In terms of public relations, the images could not contrast more sharply with scenes of violence that took place on the exact same spot last weekend.
A row of women emerged from among the Ukrainian anti-government protesters near presidential administration buildings in Kyiv, to bring hot drinks and snacks as a peace offering to the riot squad.
“We want you, the police, to understand that the people who are in the square… that we’re expressing non-violent resistance,” one of them announced via a loudspeaker, as the women faced lines of police officers.
“Please, accept some hot tea, biscuits, and sandwiches – all we can give you to make you feel better,” she added, as the embarrassed officers weighed up the unexpected gifts.
Riot police remained expressionless in place while plastic cups filled with drinks sat on the ground in front of them.
The police violence early on Saturday and again on Sunday night, which saw demonstrators and journalists assaulted, caused international outrage.
It was condemned even by several of Ukraine’s own diplomats abroad. At least one has been summoned home.
A few hours earlier, euronews correspondent in Kyiv Sergio Cantone tackled the number two figure in the Ukrainian government on what lay behind the crackdown.
Sergio Cantone, euronews: “There was a deliberate intention by the riot police, the Berkut (the special police unit) to clear the square and they used the force to do that. So there was some order and we would like to know who gave that order.”
Serhiy Arbuzov, Ukrainian First Deputy Prime Minister: “I doubt that there was a precise order to make the Berkut act. The situation was changing quickly so the decision was taken based on what was happening in the square. It is unlikely that at that moment, given the number of protesters there, someone wanted to act in a way that would lead to such problems. Of course, we don’t approve of this attitude, and today an investigation is underway. I have repeatedly stated in many interviews that we condemn what happened.”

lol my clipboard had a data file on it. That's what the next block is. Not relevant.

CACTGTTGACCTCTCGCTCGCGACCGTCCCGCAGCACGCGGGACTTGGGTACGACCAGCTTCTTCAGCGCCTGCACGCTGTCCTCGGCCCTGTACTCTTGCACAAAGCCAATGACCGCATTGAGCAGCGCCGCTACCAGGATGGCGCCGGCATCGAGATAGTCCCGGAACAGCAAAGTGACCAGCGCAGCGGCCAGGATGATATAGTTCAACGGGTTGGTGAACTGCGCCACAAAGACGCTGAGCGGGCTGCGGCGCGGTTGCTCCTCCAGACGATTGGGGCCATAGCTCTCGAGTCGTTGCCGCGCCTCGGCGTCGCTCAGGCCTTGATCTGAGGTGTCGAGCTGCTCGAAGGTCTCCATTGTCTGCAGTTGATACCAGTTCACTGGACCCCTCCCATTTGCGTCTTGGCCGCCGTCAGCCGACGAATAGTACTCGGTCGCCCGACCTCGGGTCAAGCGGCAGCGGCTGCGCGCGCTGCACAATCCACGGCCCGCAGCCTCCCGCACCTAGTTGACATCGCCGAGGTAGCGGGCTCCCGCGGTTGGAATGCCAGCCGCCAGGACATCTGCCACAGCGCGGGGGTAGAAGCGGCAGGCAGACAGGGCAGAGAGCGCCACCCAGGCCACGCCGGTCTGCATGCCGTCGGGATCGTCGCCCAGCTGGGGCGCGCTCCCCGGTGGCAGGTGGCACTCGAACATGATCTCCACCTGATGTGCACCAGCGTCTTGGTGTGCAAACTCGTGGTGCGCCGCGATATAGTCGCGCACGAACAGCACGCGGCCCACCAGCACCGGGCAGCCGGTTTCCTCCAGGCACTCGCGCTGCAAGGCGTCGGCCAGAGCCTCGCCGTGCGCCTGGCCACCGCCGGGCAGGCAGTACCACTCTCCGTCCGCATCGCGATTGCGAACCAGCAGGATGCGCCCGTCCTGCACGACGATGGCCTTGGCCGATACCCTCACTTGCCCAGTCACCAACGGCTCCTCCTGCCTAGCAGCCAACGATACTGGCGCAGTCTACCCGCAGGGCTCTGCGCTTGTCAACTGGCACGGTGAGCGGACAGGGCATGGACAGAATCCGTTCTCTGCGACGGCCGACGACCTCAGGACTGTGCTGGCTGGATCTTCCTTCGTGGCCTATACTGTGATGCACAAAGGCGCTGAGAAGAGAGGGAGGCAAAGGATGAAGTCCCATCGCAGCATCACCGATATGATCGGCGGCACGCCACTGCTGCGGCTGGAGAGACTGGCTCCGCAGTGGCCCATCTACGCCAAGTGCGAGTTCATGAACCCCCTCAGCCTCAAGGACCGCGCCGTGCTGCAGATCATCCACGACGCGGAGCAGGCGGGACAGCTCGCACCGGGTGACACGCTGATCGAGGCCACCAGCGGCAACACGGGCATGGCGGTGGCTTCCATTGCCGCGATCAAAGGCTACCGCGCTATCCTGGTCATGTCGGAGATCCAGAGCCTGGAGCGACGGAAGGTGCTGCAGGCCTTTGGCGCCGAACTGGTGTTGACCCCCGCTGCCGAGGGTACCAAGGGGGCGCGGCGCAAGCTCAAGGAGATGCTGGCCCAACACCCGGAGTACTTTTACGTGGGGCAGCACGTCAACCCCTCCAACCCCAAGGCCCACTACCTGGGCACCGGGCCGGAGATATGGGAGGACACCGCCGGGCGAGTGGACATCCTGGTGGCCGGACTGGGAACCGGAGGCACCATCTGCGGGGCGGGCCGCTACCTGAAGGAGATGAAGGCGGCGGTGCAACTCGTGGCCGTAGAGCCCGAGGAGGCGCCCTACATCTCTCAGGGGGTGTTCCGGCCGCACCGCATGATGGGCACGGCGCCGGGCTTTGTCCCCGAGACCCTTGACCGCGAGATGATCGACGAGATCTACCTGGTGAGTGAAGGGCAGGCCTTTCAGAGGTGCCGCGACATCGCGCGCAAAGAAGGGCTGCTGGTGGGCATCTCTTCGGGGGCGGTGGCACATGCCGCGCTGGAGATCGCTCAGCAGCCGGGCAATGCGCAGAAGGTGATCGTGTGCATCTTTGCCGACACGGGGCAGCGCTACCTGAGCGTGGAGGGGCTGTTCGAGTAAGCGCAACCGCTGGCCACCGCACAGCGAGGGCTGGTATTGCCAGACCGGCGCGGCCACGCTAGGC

Our correspondent then turned to Ukraine’s stated intention to seek an accord with the EU on more advantageous terms.
euronews: “May you give us please the amount of money that you are expecting Brussels to put on the table, to offer.”
Serhiy Arbuzov, Ukrainian First Deputy Prime Minister: “So far, it is difficult to give a sum. But clearly, it is not the 600 million (euros) that we were discussing before. The situation has got worse. We have big changes in the markets for our goods, including our traditional partners. Our trade turnover with Russia has fallen by 25 percent.”
A Ukrainian delegation heads to Brussels on Wednesday, while a separate team of officials goes to Moscow.
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